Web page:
Obviously the most important Aaron Swartz story of the day regards his indictment on some kind of crazy charges. But this post he did yesterday about the difficulty of assessing what works in political advocacy is very good:
Delegations are a lot harder than services. In the same way you can be pretty sure that when you buy a pen it will write, you can be pretty sure that when you hire someone to paint your wall white, she’ll actually do it. And if she doesn’t, you can just not pay her.
But if you want to hire an interior designer, it’s a mess. Let’s say you pick one by looking through their portfolio and concluding that you like their work. But when they come to design your place, you hate the result. What can you do? You say that what you got looks nothing like the stuff in the portfolio and they’ll just say that every space is different and so has a different result. There’s no way to ever prove they did a bad job.
Political advocacy campaigns suffer, he notes, from a very extreme version of this problem. Steve Teles and Mark Schmitt wrote a smart article about the problem but I’m not sure they really “solved” it. And yet, as Swartz says it would be really nice to make progress on this: “when you stop to realize that the world is full of huge problems that can only be solved by collective action, figuring out how to inspire coordinated action most effectively doesn’t just seem interesting — it seems essential.”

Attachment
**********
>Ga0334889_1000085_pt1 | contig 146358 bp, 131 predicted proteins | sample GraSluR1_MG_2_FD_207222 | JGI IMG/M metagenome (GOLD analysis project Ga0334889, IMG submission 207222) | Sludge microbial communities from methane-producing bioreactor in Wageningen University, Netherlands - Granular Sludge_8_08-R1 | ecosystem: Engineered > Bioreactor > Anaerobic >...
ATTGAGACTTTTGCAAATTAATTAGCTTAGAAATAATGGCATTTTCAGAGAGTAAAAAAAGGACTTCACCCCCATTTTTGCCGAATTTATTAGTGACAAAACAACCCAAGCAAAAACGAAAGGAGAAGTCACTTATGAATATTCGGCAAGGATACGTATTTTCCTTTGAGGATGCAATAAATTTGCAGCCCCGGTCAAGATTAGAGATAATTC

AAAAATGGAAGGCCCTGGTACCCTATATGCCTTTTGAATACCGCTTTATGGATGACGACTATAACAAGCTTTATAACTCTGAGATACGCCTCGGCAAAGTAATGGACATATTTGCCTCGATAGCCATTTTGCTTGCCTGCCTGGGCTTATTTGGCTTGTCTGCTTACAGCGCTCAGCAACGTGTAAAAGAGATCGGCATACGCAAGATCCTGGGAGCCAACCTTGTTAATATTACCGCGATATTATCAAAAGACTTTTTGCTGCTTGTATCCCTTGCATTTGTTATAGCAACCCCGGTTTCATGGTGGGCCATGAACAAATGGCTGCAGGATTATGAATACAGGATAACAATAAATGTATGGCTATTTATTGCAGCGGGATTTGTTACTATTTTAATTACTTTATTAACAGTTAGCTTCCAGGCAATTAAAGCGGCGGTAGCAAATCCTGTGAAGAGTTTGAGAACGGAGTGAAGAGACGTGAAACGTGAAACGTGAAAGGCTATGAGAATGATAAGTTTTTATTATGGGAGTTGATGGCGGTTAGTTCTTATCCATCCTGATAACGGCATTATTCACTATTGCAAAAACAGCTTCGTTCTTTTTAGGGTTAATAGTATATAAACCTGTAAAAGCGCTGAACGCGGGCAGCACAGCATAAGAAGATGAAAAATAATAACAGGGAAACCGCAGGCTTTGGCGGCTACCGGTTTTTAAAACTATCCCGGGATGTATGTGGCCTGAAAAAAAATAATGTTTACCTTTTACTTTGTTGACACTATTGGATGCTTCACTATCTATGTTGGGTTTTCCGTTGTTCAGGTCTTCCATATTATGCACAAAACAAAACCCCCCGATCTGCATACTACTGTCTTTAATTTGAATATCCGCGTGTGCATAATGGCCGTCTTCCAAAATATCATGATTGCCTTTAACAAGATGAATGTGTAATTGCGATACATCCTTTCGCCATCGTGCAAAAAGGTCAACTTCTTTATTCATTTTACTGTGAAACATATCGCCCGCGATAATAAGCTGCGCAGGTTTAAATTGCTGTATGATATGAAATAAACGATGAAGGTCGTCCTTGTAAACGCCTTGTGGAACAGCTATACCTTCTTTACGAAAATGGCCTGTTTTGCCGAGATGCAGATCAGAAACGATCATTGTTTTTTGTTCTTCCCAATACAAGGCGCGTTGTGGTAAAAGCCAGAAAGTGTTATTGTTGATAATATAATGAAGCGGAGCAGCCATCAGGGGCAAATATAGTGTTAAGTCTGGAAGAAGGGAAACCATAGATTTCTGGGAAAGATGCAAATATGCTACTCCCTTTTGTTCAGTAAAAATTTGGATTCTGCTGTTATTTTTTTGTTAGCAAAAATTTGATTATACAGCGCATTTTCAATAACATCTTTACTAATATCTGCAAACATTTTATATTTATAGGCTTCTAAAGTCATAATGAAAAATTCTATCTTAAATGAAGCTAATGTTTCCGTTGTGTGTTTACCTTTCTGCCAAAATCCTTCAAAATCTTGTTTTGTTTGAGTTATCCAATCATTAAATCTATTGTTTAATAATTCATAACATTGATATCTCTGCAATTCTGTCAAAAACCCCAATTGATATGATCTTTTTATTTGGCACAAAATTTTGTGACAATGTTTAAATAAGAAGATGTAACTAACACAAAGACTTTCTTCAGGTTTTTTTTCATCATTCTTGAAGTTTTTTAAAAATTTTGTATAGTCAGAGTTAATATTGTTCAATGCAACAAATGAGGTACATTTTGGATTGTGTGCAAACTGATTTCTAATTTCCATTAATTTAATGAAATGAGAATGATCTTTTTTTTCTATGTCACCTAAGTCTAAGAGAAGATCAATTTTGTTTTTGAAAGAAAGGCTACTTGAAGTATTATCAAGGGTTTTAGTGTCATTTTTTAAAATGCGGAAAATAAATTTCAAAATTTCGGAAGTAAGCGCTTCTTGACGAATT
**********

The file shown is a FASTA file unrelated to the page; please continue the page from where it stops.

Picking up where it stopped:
This is one reason why I put a fair amount of emphasis on disparaging the folk theory of political change which holds something like “change happens because the president shows ‘leadership’ and delivers awesome speeches.” Belief in that theory of change tends, I think, to distract people from the reality that it really takes massive, difficult-to-achieve feats of collective action. How exactly one goes about achieving those feats is somewhat mysterious (I’m partial to Theda Skocpol’s ideas), but if you’re frustrated with the pace of change this is what you need to be working on.